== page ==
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Suede, Manic Street Preachers Light Up Vancouver With Flawless Britpop

Opening night of the bands' co-headlining North American tour was a joyous return
(Credit: Dean Chalkley)

Suede and Manic Street Preachers‘ opening night was epic for many reasons, but one of them had nothing to do with the music. Due to a change of venue, the Britpop juggernauts who were originally scheduled to play the 4,000-seater PNE Forum wound up playing the elegant and intimate Commodore Ballroom, giving the fans on opening night the performance of a lifetime. 

The smaller space seemed to evoke something deep in both bands, both of which played with the ferocity of their early days when they were trying to win over skeptical audiences. Both sets leaned on their ’90s albums. As the Manics’ bassist and lyricist Nicky Wire said, when they first played Vancouver back in 1992, there were about six people in the crowd. Looking out on the 900+ of us, they eventually found their audience.  

The Welsh trio, augmented on this tour by a rhythm guitarist and some help from backing tracks playing string and synth parts, barely took their foot off the accelerator and, as Wire said, “keep the chit-chat to a minimum” so they could squeeze in as many songs into the hour-and-change set. An entirely sensible decision. The last time the Manics played in North America was 2009 and there’s no telling when they might return. Best to play as if they’re bidding farewell. 

Thankfully, the group left out any material from their most recent album, 2021’s The Ultra Vivid Lament. As of this writing, the record hasn’t received a physical release outside of Europe and Japan. As they had nothing to truly promote other than themselves, they dipped into their back catalog, reaching all the way to 1992’s Generation Terrorists with opening song “Motorcycle Emptiness.”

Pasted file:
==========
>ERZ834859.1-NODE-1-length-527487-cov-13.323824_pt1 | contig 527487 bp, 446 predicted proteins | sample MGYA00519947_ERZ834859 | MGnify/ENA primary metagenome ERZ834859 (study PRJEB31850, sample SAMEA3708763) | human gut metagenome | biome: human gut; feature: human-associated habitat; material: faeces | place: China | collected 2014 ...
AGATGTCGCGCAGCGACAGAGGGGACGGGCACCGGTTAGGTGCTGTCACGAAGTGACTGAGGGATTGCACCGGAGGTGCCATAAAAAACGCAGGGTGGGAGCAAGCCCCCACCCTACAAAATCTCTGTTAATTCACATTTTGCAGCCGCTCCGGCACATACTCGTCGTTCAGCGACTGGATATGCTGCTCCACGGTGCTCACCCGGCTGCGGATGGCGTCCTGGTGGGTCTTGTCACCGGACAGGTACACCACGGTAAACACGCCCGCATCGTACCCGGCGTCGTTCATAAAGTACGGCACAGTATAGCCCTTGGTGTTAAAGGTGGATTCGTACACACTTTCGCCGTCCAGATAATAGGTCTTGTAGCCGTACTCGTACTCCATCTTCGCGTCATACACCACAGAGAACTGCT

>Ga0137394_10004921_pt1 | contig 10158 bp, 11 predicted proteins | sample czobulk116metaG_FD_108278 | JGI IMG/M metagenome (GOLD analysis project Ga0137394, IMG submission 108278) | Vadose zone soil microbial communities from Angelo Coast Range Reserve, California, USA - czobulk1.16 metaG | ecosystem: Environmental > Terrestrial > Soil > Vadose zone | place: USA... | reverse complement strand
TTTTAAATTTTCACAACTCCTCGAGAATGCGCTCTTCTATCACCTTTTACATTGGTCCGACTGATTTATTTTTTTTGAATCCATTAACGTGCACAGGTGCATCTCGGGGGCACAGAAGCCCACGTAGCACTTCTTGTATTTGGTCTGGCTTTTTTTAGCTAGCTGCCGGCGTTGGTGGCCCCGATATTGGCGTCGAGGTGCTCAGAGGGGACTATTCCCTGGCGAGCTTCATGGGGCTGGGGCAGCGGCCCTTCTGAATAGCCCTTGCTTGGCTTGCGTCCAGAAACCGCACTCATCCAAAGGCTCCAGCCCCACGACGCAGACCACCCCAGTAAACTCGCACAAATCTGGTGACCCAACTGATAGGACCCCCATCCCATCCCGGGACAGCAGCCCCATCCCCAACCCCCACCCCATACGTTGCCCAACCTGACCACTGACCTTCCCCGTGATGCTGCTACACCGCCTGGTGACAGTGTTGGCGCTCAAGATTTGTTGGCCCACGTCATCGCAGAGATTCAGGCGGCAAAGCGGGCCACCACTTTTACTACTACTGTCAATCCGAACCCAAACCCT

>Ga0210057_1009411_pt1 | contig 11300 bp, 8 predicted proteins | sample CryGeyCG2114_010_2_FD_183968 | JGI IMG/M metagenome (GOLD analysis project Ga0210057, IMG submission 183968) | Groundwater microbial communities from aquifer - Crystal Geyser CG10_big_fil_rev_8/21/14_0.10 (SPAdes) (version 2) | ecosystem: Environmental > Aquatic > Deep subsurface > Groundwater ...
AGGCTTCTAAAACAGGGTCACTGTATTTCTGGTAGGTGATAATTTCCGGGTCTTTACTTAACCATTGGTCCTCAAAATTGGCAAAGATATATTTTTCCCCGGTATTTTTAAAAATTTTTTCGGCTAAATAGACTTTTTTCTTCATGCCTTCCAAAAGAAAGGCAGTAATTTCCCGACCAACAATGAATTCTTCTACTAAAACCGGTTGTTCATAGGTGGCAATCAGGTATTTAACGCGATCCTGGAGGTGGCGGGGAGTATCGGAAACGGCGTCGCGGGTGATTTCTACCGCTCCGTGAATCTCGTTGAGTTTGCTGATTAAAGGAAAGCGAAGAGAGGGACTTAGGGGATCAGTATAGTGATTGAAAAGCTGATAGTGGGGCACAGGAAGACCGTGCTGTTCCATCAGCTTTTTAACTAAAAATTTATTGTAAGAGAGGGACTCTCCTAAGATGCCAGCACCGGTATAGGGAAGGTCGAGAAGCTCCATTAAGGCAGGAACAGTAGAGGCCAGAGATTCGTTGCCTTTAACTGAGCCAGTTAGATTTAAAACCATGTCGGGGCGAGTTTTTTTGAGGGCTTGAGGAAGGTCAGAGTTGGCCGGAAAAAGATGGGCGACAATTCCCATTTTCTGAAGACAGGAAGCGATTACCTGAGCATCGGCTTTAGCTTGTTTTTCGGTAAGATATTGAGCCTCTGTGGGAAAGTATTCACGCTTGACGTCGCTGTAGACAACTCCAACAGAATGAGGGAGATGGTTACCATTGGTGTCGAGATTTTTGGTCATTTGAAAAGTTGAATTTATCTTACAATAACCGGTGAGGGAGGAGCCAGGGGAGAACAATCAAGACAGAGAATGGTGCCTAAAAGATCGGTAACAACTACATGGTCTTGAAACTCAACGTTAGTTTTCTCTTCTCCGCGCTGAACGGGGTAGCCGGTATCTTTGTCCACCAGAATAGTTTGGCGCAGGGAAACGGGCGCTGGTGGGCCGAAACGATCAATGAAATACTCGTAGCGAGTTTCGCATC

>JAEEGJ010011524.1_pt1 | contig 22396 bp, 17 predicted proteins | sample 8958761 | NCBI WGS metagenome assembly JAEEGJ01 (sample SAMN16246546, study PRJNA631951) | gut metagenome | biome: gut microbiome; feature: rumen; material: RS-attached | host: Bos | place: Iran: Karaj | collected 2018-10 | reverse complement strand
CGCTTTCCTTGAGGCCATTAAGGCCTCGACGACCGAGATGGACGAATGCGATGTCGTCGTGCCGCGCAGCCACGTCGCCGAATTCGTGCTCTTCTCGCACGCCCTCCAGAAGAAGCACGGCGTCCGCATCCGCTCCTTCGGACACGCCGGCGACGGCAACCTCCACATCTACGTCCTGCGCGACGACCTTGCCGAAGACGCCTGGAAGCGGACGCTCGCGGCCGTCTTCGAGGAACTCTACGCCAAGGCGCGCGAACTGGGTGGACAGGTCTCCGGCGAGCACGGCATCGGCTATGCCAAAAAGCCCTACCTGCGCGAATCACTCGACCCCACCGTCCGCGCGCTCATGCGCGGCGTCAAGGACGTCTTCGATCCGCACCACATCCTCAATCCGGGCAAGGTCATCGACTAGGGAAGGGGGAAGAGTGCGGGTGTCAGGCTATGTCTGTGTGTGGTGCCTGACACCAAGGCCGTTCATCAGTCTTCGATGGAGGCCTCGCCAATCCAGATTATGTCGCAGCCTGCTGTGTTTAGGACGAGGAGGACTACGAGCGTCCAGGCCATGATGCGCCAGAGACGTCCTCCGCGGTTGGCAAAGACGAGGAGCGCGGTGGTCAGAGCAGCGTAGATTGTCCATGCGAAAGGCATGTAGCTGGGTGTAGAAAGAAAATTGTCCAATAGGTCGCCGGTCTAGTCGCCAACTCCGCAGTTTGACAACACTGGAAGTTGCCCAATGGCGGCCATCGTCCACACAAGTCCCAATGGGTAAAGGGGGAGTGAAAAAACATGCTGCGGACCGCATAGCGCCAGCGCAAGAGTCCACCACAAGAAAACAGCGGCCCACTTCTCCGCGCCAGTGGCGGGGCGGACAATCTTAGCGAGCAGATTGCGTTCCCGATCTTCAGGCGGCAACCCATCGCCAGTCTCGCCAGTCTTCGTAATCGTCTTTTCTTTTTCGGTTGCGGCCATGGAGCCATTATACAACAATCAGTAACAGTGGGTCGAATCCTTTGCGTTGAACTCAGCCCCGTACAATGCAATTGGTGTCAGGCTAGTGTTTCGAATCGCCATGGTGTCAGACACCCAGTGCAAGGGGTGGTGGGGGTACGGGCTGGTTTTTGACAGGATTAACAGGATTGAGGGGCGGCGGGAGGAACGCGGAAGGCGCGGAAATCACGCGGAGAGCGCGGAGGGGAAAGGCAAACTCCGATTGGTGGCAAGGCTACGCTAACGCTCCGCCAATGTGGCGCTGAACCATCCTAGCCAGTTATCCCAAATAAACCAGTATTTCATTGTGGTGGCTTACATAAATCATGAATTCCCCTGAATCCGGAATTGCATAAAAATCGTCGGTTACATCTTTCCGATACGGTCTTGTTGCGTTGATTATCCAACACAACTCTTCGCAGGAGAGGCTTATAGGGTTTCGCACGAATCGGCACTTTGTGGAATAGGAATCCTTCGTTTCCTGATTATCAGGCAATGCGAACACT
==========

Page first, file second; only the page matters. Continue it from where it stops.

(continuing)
For all the poetic yearning and political anger steeped in Manic Street Preachers’ songs, their performance felt carefree and spirited. This was, after all, something of a greatest hits set. Rehearsed as they surely were, muscle memory kicked in and the men were able to whip through it all with ease. The surprise of the set was faithful cover of The Cult’s “She Sells Sanctuary.” The Manics introduced the song late last year as a tribute to Steve Brown, a record producer who worked with both bands. But as Wire also noted, it was also a nod to their early days dancing at school discos and using songs like that one as inspiration to start making their own music. 

Suede was a little more dutiful in their headlining set. (The groups are trading off the opening and closing spots for each night of this tour.) The London-born quintet kicked things off with the first three tracks from their recently released full-length Autofiction and the brash fury of those songs set the tone for the rest of the evening. With one exception, they swept aside all the tender moments and quiet storms in their discography for their hour-long set, shooting instead for the jugular. 

(Credit: Ryan Matheson)

Leading the charge was Brett Anderson, the lithe vocalist who looked nowhere close to his actual age. He soaked through his black dress shirt (unbuttoned to the navel — natch) and skinny jeans as he leapt atop the stage monitors or popped into the audience to lean on the outstretched hands of the crowd and receive a few strokes along his jawline. Anderson may not be able to hit the falsetto notes in “Beautiful Ones” and “The Drowners,” but that hardly mattered. His enthusiasm carried everyone in the room past those small quavers.

The only moment when Anderson showed any signs of slowing down was during a small interlude. He took a seat at the lip of the stage to perform a solo acoustic rendition of “The Wild Ones,” a fan favorite from 1994’s Dog Man Star. But even then, the electricity of the night was buzzing under his skin. As he reached the second verse, he pushed the microphone away and sang loudly, pleadingly with his fans. Then the rest of the band returned and tore through a trio of songs — “So Young” and “Metal Mickey” from the group’s 1993 debut, and “Beautiful Ones” — with merciless intent. The whole set passed by in such a joyous flurry that the crowd looked dazed when the house lights came up but stuck around for a while, desperate for more.

Manic Street Preachers Setlist

Motorcycle Emptiness
Everything Must Go
La tristesse durera (Scream to a Sigh)
Ocean Spray
You Stole The Sun From My Heart
Suicide Is Painless (Theme from M*A*S*H)
The Everlasting
Your Love Alone Is Not Enough
A Design For Life
Walk Me To The Bridge
She Sells Sanctuary
(It’s Not War) Just the End of Love
You Love Us
If You Tolerate This Your Children Will Be Next

Suede Setlist

She Still Leads Me On
Personality Disorder
15 Again
The Drowners
Animal Nitrate
I Don’t Know How to Reach You
Shadow Self
We Are The Pigs
Starts and Ends
The Wild Ones
So Young
Metal Mickey
Beautiful Ones